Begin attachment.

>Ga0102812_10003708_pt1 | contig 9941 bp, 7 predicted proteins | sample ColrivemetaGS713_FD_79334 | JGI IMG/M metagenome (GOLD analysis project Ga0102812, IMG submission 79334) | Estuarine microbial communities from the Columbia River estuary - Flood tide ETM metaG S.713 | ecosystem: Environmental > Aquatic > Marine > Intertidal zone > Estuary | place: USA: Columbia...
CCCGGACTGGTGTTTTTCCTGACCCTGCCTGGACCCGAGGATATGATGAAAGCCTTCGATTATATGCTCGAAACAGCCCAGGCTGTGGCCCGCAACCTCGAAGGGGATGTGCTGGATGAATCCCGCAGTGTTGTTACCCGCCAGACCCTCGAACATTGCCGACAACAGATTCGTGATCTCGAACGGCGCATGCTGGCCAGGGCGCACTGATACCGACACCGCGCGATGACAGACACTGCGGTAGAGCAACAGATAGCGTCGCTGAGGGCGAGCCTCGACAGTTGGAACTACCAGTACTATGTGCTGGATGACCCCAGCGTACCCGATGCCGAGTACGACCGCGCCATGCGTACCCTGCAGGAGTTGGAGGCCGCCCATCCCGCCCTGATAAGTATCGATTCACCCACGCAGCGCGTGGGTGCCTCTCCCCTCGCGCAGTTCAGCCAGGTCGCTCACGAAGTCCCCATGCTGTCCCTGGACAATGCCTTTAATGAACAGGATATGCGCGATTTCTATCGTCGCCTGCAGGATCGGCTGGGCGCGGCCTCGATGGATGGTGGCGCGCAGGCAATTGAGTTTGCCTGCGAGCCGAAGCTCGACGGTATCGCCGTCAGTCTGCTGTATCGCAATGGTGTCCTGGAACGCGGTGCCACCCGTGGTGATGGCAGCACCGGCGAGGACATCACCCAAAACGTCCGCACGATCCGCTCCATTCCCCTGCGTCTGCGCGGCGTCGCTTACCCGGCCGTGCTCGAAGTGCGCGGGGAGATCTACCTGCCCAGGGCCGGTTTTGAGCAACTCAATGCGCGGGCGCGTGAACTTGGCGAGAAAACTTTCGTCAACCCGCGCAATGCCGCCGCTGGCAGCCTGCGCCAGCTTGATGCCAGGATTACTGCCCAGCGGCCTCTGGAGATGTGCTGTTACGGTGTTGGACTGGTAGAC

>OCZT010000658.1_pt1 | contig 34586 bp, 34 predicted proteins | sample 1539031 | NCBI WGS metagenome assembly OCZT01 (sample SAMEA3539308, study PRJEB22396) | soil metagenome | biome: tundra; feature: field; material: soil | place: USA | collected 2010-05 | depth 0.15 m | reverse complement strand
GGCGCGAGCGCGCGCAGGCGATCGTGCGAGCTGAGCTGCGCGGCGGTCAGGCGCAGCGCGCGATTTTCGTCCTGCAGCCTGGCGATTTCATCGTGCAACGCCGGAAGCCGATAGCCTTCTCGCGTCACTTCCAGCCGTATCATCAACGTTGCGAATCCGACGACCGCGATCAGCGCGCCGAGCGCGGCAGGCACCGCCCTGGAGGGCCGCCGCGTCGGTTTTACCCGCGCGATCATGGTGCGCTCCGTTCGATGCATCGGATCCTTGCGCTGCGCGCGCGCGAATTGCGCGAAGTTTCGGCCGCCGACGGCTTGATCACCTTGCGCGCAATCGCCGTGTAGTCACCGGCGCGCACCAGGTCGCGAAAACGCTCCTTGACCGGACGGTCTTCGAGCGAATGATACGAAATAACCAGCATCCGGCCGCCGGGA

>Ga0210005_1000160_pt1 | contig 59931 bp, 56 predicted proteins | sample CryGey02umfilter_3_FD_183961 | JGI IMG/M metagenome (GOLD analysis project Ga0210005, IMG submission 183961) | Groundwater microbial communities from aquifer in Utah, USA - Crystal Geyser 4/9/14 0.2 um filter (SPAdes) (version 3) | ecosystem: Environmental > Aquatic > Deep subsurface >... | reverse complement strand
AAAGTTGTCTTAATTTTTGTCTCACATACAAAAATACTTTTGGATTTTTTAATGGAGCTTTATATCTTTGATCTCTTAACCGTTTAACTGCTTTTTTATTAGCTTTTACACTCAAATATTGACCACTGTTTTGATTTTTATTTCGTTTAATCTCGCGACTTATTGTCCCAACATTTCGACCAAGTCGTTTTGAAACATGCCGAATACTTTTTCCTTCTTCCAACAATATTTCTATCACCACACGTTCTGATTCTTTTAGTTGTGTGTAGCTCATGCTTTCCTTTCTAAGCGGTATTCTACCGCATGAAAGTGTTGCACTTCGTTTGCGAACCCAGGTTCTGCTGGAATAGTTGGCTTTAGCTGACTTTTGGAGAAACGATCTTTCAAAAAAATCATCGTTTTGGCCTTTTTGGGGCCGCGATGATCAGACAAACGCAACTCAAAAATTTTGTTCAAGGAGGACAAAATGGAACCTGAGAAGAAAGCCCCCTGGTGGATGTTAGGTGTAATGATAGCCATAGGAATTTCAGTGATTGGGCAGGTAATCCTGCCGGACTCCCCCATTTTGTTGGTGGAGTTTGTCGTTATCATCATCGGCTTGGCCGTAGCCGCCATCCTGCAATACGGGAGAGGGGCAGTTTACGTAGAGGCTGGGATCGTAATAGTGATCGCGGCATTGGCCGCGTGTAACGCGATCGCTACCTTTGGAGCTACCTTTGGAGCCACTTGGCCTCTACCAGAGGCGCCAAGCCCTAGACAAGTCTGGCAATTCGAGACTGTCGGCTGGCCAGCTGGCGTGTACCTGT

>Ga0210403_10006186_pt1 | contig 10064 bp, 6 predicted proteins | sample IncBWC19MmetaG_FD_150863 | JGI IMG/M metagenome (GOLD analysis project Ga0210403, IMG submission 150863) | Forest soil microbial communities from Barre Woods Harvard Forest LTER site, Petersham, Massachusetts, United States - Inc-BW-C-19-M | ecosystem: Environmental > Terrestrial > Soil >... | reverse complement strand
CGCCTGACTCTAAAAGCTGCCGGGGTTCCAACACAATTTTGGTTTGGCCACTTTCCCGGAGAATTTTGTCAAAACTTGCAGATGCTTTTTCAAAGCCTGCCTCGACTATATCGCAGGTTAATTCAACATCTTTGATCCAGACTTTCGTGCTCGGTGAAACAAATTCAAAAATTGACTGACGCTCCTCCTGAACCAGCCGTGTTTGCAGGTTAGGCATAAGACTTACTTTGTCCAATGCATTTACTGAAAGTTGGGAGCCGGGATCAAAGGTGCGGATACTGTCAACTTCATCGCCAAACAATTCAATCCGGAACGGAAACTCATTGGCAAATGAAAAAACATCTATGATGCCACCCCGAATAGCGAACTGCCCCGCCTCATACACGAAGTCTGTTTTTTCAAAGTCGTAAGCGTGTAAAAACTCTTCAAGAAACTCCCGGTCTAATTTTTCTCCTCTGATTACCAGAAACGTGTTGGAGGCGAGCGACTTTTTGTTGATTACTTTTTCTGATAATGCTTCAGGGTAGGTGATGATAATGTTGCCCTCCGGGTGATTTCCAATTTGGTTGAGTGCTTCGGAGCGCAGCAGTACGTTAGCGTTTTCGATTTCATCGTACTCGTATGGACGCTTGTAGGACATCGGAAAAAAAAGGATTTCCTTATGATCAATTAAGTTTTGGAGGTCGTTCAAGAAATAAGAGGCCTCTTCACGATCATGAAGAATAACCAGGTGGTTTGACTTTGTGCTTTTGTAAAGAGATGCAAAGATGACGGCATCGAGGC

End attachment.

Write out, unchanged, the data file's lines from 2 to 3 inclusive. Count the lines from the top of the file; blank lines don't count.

CCCGGACTGGTGTTTTTCCTGACCCTGCCTGGACCCGAGGATATGATGAAAGCCTTCGATTATATGCTCGAAACAGCCCAGGCTGTGGCCCGCAACCTCGAAGGGGATGTGCTGGATGAATCCCGCAGTGTTGTTACCCGCCAGACCCTCGAACATTGCCGACAACAGATTCGTGATCTCGAACGGCGCATGCTGGCCAGGGCGCACTGATACCGACACCGCGCGATGACAGACACTGCGGTAGAGCAACAGATAGCGTCGCTGAGGGCGAGCCTCGACAGTTGGAACTACCAGTACTATGTGCTGGATGACCCCAGCGTACCCGATGCCGAGTACGACCGCGCCATGCGTACCCTGCAGGAGTTGGAGGCCGCCCATCCCGCCCTGATAAGTATCGATTCACCCACGCAGCGCGTGGGTGCCTCTCCCCTCGCGCAGTTCAGCCAGGTCGCTCACGAAGTCCCCATGCTGTCCCTGGACAATGCCTTTAATGAACAGGATATGCGCGATTTCTATCGTCGCCTGCAGGATCGGCTGGGCGCGGCCTCGATGGATGGTGGCGCGCAGGCAATTGAGTTTGCCTGCGAGCCGAAGCTCGACGGTATCGCCGTCAGTCTGCTGTATCGCAATGGTGTCCTGGAACGCGGTGCCACCCGTGGTGATGGCAGCACCGGCGAGGACATCACCCAAAACGTCCGCACGATCCGCTCCATTCCCCTGCGTCTGCGCGGCGTCGCTTACCCGGCCGTGCTCGAAGTGCGCGGGGAGATCTACCTGCCCAGGGCCGGTTTTGAGCAACTCAATGCGCGGGCGCGTGAACTTGGCGAGAAAACTTTCGTCAACCCGCGCAATGCCGCCGCTGGCAGCCTGCGCCAGCTTGATGCCAGGATTACTGCCCAGCGGCCTCTGGAGATGTGCTGTTACGGTGTTGGACTGGTAGAC

>OCZT010000658.1_pt1 | contig 34586 bp, 34 predicted proteins | sample 1539031 | NCBI WGS metagenome assembly OCZT01 (sample SAMEA3539308, study PRJEB22396) | soil metagenome | biome: tundra; feature: field; material: soil | place: USA | collected 2010-05 | depth 0.15 m | reverse complement strand